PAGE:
Computational Understanding, Generation and Evaluation of Creative Expressions

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Computational creativity has received a good amount of research interest in generating creative artefacts programmatically. At the same time, research has been conducted in computational aesthetics, which essentially tries to analyse creativity exhibited in art. This thesis aims to unite these two distinct lines of research in the context of natural language generation by building, from models for interpretation and generation, a cohesive whole that can assess its own generations.

I present a novel method for interpreting one of the most difficult rhetoric devices in the figurative use of language: metaphors. The method does not rely on hand-annotated data and it is purely data-driven. It obtains the state of the art results and is comparable to the interpretations given by humans. We show how a metaphor interpretation model can be used in generating metaphors and metaphorical expressions.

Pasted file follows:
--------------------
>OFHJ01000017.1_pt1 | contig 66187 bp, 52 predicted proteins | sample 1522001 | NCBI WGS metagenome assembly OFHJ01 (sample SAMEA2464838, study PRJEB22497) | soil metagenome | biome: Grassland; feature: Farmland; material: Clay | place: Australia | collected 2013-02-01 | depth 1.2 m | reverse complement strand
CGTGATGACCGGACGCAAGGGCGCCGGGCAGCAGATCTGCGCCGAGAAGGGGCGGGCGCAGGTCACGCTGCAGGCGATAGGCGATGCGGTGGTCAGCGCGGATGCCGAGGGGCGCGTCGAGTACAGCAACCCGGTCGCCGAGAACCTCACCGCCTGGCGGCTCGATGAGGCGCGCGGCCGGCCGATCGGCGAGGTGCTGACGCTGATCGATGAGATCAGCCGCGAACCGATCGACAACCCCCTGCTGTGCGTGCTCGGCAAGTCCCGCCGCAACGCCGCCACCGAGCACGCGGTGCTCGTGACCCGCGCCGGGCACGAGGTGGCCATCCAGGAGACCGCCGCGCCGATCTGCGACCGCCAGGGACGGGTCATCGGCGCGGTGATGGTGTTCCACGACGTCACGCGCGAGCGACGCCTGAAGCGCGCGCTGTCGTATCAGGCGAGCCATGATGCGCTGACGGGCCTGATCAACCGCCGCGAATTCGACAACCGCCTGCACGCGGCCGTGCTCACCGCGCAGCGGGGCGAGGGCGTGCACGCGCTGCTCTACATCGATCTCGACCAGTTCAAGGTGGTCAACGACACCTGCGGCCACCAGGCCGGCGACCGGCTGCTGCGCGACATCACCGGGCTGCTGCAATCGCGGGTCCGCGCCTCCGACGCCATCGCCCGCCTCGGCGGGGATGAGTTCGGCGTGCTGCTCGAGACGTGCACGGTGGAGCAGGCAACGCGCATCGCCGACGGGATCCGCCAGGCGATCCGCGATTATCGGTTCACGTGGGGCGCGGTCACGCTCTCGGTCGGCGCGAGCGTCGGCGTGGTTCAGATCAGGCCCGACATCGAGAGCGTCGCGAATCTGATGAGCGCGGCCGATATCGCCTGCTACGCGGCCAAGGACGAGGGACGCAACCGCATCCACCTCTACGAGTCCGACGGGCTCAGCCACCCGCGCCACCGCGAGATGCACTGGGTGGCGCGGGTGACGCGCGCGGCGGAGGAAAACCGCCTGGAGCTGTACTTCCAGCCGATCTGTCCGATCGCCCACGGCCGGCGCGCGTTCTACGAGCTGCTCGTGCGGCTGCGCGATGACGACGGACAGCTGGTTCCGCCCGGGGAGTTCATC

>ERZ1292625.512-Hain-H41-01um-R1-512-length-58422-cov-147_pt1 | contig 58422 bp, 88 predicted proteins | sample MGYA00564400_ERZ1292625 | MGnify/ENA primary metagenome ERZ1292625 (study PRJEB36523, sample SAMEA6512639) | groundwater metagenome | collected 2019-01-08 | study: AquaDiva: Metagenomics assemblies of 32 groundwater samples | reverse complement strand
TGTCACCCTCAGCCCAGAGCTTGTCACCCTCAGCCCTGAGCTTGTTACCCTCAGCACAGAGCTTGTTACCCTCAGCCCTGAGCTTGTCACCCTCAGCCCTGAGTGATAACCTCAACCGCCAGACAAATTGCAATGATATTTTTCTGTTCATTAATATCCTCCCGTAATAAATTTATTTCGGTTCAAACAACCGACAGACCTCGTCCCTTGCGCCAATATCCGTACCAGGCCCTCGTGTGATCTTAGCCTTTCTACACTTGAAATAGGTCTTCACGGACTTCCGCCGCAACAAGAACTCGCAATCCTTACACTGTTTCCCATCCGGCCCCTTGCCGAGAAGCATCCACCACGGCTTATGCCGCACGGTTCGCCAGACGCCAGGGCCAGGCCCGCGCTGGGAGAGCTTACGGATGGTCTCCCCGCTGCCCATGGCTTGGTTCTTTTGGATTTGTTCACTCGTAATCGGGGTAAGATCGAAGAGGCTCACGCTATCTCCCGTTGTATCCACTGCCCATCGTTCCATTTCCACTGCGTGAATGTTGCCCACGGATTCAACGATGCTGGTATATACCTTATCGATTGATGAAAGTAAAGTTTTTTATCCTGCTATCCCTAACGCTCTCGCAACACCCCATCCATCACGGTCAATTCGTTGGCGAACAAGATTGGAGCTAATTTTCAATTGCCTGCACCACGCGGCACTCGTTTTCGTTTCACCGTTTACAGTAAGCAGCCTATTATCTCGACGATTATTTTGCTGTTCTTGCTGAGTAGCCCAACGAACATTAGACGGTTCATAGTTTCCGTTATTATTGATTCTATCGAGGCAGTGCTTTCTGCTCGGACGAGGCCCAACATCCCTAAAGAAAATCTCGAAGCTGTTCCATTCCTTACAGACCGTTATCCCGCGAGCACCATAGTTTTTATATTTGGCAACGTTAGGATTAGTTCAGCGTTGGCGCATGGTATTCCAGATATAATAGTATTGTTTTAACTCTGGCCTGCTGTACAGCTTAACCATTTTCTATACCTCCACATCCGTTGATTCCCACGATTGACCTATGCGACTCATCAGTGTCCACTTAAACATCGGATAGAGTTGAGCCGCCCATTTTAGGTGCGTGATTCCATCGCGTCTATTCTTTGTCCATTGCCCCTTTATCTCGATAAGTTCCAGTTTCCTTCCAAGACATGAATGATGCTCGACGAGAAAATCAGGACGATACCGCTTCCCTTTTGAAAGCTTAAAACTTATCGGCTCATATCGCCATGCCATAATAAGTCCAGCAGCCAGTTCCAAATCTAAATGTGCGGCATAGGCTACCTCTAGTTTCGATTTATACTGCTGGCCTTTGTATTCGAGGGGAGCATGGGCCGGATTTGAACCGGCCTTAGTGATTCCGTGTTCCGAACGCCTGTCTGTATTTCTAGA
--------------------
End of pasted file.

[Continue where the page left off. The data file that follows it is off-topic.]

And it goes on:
Furthermore, as a creative natural language generation task, we demonstrate assigning creative names to colours using an algorithmic approach that leverages a knowledge base of stereotypical associations for colours. Colour names produced by the approach were favoured by human judges to names given by humans 70% of the time.

A genetic algorithm-based method is elaborated for slogan generation. The use of a genetic algorithm makes it possible to model the generation of text while optimising multiple fitness functions, as part of the evolutionary process, to assess the aesthetic quality of the output. Our evaluation indicates that having multiple balanced aesthetics outperforms a single maximised aesthetic.

From an interplay of neural networks and the traditional AI approach of genetic algorithms, we present a symbiotic framework. This is called the master-apprentice framework. This makes it possible for the system to produce more diverse output as the neural network can learn from both the genetic algorithm and real people.

The master-apprentice framework emphasises a strong theoretical foundation for the creative problem one seeks to solve. From this theoretical foundation, a reasoned evaluation method can be derived. This thesis presents two different evaluation practices based on two different theories on computational creativity. This research is conducted in two distinct practical tasks: pun generation in English and poetry generation in Finnish.
  • Toivonen, Hannu TT, Handledare
StatusPublicerad - mar 2021
MoE-publikationstypG5 Doktorsavhandling (artikel)


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